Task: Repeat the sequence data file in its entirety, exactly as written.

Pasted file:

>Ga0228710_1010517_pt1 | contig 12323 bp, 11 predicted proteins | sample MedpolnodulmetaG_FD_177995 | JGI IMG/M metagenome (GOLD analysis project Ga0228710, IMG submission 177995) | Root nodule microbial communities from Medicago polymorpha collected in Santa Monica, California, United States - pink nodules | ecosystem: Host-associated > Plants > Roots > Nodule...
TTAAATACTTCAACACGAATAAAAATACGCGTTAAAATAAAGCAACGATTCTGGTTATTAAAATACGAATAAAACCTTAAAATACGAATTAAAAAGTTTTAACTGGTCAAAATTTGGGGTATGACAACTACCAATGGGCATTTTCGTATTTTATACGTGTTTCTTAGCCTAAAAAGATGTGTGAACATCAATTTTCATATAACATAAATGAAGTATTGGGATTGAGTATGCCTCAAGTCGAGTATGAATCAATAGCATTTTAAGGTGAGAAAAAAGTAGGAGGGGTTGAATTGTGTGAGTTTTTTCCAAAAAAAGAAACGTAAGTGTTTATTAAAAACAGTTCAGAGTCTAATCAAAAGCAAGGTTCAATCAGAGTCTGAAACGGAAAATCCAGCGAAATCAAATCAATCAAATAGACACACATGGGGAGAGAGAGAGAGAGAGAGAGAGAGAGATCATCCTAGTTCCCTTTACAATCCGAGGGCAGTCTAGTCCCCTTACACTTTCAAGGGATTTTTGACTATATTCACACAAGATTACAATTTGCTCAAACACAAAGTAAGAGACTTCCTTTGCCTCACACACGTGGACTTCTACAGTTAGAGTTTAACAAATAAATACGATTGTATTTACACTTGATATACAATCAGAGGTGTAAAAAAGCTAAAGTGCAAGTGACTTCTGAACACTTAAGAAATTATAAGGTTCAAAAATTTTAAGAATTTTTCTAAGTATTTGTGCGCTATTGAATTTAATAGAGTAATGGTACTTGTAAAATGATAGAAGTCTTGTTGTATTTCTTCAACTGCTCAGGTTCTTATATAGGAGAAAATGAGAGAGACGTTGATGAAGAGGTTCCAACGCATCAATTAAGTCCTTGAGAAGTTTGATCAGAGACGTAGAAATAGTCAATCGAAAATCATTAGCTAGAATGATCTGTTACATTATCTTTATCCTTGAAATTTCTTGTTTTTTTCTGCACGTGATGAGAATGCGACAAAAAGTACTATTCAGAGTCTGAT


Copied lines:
>Ga0228710_1010517_pt1 | contig 12323 bp, 11 predicted proteins | sample MedpolnodulmetaG_FD_177995 | JGI IMG/M metagenome (GOLD analysis project Ga0228710, IMG submission 177995) | Root nodule microbial communities from Medicago polymorpha collected in Santa Monica, California, United States - pink nodules | ecosystem: Host-associated > Plants > Roots > Nodule...
TTAAATACTTCAACACGAATAAAAATACGCGTTAAAATAAAGCAACGATTCTGGTTATTAAAATACGAATAAAACCTTAAAATACGAATTAAAAAGTTTTAACTGGTCAAAATTTGGGGTATGACAACTACCAATGGGCATTTTCGTATTTTATACGTGTTTCTTAGCCTAAAAAGATGTGTGAACATCAATTTTCATATAACATAAATGAAGTATTGGGATTGAGTATGCCTCAAGTCGAGTATGAATCAATAGCATTTTAAGGTGAGAAAAAAGTAGGAGGGGTTGAATTGTGTGAGTTTTTTCCAAAAAAAGAAACGTAAGTGTTTATTAAAAACAGTTCAGAGTCTAATCAAAAGCAAGGTTCAATCAGAGTCTGAAACGGAAAATCCAGCGAAATCAAATCAATCAAATAGACACACATGGGGAGAGAGAGAGAGAGAGAGAGAGAGAGATCATCCTAGTTCCCTTTACAATCCGAGGGCAGTCTAGTCCCCTTACACTTTCAAGGGATTTTTGACTATATTCACACAAGATTACAATTTGCTCAAACACAAAGTAAGAGACTTCCTTTGCCTCACACACGTGGACTTCTACAGTTAGAGTTTAACAAATAAATACGATTGTATTTACACTTGATATACAATCAGAGGTGTAAAAAAGCTAAAGTGCAAGTGACTTCTGAACACTTAAGAAATTATAAGGTTCAAAAATTTTAAGAATTTTTCTAAGTATTTGTGCGCTATTGAATTTAATAGAGTAATGGTACTTGTAAAATGATAGAAGTCTTGTTGTATTTCTTCAACTGCTCAGGTTCTTATATAGGAGAAAATGAGAGAGACGTTGATGAAGAGGTTCCAACGCATCAATTAAGTCCTTGAGAAGTTTGATCAGAGACGTAGAAATAGTCAATCGAAAATCATTAGCTAGAATGATCTGTTACATTATCTTTATCCTTGAAATTTCTTGTTTTTTTCTGCACGTGATGAGAATGCGACAAAAAGTACTATTCAGAGTCTGAT